The evolving narratives hidden in a classic style guide
The Chicago Manual of Style, 16th Edition
$65.00 List Price
For about five years, beginning in 1995, I worked on the copy desk at the Village Voice. Aiding me in the battle against error were Merriam-Webster's Collegiate Dictionary, the fourteenth edition of the Chicago Manual of Style, published in 1993, and a samizdat-looking document containing the house style rules and bearing the enigmatic title "Small Craft Warnings." At any given moment one or all of these vade mecums lay open on my desk; the answer for anything could be found therein.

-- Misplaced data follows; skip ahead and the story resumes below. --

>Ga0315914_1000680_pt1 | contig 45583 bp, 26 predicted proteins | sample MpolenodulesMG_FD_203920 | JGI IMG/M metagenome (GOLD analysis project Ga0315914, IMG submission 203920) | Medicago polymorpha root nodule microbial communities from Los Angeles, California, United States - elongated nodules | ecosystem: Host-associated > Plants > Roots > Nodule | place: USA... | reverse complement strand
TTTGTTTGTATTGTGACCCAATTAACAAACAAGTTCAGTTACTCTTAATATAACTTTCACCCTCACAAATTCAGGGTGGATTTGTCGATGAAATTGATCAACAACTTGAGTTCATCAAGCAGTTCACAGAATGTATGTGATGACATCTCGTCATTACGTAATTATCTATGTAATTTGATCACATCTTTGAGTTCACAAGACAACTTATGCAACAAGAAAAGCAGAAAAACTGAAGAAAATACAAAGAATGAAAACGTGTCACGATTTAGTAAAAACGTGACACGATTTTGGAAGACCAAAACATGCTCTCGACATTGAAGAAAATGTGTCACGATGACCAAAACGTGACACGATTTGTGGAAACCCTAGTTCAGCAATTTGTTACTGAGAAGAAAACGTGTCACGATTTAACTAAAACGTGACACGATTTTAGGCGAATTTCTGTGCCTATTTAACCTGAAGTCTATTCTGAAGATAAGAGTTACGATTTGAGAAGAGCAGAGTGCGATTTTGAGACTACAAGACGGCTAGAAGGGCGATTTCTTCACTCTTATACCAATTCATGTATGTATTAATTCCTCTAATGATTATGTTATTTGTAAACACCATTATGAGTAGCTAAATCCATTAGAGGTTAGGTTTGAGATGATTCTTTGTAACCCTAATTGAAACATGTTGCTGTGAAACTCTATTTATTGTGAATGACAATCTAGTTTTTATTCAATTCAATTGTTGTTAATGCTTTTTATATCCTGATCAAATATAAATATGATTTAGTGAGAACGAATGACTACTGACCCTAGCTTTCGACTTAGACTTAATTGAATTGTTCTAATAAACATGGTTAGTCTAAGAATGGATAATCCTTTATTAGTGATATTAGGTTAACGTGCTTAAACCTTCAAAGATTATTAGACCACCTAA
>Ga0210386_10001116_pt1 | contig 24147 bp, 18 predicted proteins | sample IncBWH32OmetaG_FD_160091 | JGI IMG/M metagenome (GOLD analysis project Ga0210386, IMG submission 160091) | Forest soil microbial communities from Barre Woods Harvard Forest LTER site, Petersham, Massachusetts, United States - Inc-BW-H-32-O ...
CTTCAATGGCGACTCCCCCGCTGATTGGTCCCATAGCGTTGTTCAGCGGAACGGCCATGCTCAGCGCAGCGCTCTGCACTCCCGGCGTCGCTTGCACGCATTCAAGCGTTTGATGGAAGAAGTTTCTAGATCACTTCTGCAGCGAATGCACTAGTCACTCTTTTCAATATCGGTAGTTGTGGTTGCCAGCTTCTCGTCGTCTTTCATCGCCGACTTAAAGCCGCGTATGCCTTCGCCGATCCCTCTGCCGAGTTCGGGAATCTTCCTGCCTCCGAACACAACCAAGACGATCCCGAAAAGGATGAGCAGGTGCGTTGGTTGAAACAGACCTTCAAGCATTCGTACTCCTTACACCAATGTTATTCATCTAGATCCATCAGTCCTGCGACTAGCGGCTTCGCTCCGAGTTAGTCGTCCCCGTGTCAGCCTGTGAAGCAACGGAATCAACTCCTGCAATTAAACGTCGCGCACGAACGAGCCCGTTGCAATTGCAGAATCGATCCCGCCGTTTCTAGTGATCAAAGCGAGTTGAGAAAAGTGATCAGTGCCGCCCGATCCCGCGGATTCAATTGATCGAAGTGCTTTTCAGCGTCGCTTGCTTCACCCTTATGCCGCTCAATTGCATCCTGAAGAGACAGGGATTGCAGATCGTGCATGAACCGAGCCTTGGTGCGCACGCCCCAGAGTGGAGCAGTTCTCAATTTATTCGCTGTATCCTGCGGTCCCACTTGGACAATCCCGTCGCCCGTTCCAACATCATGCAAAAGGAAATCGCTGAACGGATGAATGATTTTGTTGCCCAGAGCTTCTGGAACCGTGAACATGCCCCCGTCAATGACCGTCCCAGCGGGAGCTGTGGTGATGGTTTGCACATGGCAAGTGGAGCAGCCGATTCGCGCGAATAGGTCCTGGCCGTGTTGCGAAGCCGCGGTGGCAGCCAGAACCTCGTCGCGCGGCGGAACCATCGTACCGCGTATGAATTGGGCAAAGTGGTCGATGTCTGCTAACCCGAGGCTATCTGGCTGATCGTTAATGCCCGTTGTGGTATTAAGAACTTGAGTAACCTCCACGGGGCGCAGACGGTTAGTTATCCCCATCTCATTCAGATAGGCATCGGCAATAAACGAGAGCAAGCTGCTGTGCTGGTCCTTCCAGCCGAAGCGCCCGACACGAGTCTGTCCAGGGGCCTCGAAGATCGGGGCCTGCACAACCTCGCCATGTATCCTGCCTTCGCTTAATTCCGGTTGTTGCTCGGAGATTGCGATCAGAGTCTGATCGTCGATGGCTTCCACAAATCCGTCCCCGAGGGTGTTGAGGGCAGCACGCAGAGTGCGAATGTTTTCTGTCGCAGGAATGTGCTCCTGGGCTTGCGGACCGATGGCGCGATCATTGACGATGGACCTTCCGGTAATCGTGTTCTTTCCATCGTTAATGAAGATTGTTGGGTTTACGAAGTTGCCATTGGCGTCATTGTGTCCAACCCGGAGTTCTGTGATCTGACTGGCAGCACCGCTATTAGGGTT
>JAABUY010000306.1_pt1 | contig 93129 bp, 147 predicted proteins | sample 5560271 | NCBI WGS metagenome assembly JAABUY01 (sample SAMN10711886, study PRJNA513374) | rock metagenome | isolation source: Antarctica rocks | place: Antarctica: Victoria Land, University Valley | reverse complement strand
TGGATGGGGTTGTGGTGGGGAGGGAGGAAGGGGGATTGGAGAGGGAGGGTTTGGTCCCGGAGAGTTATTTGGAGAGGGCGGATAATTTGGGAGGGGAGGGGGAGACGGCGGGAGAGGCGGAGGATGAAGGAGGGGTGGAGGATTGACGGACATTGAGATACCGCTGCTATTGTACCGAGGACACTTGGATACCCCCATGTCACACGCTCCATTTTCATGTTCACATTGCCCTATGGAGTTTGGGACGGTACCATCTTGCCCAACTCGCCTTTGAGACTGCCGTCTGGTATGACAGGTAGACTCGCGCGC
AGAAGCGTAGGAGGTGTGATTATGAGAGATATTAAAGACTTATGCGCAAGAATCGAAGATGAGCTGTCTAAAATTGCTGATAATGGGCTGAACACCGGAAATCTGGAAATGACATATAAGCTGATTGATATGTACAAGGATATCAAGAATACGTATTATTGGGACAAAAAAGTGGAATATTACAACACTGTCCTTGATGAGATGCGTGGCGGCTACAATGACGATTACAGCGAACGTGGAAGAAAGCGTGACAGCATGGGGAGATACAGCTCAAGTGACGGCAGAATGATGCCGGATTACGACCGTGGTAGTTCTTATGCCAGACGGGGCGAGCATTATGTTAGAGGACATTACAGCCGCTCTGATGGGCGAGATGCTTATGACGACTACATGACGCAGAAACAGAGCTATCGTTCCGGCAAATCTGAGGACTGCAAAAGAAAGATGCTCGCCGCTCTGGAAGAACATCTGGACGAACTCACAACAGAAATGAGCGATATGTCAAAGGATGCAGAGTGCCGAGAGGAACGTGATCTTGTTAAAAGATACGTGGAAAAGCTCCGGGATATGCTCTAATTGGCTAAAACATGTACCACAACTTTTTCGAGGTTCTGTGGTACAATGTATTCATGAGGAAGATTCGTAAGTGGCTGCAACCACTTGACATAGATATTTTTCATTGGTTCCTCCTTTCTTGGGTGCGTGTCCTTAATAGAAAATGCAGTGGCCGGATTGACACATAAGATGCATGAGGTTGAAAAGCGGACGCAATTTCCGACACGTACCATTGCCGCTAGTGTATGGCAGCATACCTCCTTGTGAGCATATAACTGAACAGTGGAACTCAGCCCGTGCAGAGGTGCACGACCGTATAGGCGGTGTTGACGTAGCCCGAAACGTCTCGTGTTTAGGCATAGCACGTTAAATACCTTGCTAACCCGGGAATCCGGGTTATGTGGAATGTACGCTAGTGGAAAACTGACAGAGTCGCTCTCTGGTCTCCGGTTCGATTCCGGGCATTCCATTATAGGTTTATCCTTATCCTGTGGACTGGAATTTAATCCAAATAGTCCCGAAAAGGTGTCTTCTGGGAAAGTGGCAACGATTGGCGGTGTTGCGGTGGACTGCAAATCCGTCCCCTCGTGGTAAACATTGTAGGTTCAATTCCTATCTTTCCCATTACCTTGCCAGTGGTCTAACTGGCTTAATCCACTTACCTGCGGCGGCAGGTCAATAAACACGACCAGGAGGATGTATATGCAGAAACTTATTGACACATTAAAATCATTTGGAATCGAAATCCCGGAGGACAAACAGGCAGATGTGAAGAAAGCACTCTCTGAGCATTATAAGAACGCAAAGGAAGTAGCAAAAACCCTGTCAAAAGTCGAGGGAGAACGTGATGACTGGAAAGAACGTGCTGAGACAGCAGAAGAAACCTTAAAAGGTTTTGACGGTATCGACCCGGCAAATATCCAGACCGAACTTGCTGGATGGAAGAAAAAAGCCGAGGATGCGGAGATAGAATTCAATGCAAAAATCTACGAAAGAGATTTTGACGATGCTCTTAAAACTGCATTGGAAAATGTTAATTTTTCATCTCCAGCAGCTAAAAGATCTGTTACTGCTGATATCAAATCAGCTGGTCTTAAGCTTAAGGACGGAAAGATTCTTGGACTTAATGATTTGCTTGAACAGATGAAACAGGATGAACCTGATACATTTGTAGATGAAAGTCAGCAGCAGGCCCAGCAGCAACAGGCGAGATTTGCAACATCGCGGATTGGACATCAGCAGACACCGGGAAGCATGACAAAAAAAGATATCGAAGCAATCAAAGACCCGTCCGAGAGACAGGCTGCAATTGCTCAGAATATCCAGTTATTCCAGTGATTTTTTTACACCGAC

It was Chicago that I consulted the most. Myriad hyphenation issues could be resolved by consulting table 6.1, "Spelling Guide for Compound Words and Words with Prefixes and Suffixes," which included the plaintive question "Was it ever-eager Bill?"(The hyphen prevents misreading.) The second most visited section was chapter 7, "Names
… full text available to registered users